If I were going to market C.H.A.W.P as professional team, I would look to attach a team name… taking somewhat from C.H.A.W.P’s existing image within the water polo community and making it a positive identity , C.H.A.W.P “Wild Thing”. This name has different connotations (the childrens book and the 1960’s song by the Troggs) that would appeal equally to parents, kids, and grandparents, and  give the team a song that could be played when the team enters the pool area, scores, or at the end of a winning period. It will also give the team great promotional material  C.H.A.W.P Wild Thing…You Move Me. The name could also be adulterated as a cheer “CHAWP Thing”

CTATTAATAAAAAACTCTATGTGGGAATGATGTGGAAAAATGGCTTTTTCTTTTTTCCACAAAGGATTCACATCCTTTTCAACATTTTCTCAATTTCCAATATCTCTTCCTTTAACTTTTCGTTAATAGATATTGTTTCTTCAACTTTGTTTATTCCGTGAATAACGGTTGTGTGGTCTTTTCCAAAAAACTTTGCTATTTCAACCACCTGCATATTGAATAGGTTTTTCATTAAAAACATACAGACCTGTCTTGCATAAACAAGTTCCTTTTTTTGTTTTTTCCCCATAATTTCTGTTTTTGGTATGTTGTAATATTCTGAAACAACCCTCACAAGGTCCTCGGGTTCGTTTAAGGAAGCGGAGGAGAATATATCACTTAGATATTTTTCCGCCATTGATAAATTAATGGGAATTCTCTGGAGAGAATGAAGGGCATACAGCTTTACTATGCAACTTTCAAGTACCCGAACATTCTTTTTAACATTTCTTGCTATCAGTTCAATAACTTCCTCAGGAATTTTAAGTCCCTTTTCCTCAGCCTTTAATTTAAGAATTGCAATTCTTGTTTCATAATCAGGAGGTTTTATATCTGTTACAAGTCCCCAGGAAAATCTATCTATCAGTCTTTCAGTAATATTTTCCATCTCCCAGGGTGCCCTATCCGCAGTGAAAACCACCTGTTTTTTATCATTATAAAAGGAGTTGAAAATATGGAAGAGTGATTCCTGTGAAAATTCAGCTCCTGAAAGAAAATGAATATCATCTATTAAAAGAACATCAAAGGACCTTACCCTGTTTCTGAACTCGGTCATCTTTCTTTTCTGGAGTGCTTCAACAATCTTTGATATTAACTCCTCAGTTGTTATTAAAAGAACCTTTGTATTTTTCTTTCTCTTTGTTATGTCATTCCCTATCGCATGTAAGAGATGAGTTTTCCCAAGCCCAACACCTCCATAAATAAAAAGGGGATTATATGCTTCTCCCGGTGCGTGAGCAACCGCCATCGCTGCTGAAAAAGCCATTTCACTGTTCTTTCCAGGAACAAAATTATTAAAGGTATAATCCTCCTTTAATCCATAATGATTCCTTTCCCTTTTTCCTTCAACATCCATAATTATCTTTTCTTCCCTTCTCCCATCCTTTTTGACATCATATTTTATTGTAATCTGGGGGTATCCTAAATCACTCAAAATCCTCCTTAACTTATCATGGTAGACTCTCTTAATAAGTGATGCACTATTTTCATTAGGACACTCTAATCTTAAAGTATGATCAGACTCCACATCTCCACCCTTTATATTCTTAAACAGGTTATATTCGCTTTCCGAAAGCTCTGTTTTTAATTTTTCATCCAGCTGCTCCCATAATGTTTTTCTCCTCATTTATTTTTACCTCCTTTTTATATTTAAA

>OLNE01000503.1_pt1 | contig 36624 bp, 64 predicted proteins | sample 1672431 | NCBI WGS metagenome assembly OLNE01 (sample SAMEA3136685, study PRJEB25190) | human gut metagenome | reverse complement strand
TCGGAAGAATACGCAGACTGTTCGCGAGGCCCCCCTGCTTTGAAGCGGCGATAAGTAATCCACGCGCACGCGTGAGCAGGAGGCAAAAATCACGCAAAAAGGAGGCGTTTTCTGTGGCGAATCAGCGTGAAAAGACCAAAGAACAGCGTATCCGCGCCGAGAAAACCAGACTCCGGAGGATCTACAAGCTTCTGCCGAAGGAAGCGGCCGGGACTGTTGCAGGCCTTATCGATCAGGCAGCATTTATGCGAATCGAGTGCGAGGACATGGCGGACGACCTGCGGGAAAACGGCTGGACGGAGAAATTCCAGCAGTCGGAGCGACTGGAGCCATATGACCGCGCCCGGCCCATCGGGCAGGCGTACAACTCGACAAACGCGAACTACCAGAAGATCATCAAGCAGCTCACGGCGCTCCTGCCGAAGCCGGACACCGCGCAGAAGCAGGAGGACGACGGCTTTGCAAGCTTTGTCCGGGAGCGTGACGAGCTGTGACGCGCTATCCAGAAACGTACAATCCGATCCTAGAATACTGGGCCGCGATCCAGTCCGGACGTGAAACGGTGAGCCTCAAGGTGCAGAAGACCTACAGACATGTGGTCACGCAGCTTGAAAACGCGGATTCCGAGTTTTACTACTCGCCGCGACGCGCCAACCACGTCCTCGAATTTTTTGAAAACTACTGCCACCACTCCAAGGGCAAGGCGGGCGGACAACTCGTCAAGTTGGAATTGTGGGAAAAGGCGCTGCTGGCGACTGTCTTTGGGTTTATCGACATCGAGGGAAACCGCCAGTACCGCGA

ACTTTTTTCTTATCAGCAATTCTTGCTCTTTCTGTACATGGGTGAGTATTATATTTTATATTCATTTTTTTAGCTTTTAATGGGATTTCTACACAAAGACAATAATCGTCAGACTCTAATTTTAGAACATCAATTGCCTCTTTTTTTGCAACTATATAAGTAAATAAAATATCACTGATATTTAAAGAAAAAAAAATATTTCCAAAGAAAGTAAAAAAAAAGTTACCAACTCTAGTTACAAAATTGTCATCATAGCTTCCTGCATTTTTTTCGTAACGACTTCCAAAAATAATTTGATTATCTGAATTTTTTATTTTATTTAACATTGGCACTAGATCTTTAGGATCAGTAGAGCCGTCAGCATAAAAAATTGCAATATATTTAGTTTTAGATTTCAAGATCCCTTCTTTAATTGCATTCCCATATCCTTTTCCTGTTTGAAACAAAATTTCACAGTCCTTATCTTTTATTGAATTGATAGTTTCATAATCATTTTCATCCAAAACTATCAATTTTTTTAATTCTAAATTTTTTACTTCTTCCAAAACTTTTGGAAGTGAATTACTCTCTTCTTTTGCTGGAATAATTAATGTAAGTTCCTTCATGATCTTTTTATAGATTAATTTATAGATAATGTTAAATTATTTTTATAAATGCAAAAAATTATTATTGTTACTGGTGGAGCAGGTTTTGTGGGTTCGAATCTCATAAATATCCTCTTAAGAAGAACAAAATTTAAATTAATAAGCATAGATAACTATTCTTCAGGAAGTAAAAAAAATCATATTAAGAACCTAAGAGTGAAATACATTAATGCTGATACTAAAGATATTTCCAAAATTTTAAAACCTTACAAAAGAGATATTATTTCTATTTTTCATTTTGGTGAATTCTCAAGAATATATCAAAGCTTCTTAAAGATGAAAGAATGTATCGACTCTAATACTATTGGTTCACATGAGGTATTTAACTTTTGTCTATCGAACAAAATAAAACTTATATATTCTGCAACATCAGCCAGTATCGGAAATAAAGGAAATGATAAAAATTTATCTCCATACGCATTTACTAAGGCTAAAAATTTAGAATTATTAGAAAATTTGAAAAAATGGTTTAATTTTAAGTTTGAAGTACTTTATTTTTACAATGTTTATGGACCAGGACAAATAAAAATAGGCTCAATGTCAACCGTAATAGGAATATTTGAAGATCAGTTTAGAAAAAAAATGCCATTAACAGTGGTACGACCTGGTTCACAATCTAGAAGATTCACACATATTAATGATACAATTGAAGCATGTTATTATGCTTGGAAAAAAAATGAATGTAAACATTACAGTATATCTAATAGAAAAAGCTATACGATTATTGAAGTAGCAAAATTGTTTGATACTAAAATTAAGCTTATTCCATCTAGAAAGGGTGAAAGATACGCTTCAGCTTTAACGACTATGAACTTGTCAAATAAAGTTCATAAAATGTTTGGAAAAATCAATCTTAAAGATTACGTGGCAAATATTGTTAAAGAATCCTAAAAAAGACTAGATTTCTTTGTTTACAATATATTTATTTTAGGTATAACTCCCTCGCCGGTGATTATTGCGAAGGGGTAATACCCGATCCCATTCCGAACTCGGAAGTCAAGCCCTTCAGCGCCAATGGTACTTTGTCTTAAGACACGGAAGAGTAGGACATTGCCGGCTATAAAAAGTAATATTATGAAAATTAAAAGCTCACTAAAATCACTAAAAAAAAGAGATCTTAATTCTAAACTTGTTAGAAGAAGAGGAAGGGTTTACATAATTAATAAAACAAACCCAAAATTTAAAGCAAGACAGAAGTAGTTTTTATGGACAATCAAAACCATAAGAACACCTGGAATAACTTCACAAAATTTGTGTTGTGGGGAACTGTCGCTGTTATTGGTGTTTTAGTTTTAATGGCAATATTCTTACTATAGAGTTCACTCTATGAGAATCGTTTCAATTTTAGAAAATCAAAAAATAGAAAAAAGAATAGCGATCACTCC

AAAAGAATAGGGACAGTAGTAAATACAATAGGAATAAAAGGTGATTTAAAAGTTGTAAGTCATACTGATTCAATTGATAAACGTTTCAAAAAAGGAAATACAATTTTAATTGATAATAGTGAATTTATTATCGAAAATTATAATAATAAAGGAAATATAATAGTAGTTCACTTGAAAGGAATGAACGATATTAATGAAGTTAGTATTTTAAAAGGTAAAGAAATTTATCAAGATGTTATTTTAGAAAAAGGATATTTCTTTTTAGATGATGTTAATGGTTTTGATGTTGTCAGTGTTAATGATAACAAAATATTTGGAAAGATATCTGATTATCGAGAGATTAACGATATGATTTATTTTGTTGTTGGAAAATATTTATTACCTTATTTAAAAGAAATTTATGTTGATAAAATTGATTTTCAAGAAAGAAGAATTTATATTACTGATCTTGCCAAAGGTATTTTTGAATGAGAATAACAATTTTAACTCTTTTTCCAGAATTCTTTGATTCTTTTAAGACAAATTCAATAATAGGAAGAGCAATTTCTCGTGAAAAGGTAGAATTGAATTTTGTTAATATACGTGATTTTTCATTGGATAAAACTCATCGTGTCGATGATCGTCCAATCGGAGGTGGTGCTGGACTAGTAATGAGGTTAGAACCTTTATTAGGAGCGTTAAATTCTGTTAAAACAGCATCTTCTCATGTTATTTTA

Tailgate Parties and half time could have a theme with a contest for the “Wildest T Shirt” or the “Wildest Makeup”, “Wildest Costume”. This would make a great human interest story for the local newspaper that would promote the event… with the contest winners picture and the caption ”Wild Thing, I think I Love You”.

The Pro players stopping at the tailgate parties prior to the game and perhaps taking part in contest judging would be an added benefit to increasing visibility of the sport and league within the community.

Marketing and brand identity is not complicated…but it IS a very important component of a league populated with healthy, successful teams. It is our goal to facilitate affordable and competant marketing assistance for every team in the league to maximize repeat customers,  an affordable destination to fans, and a profitable sport franchise for owners, sponsors and players.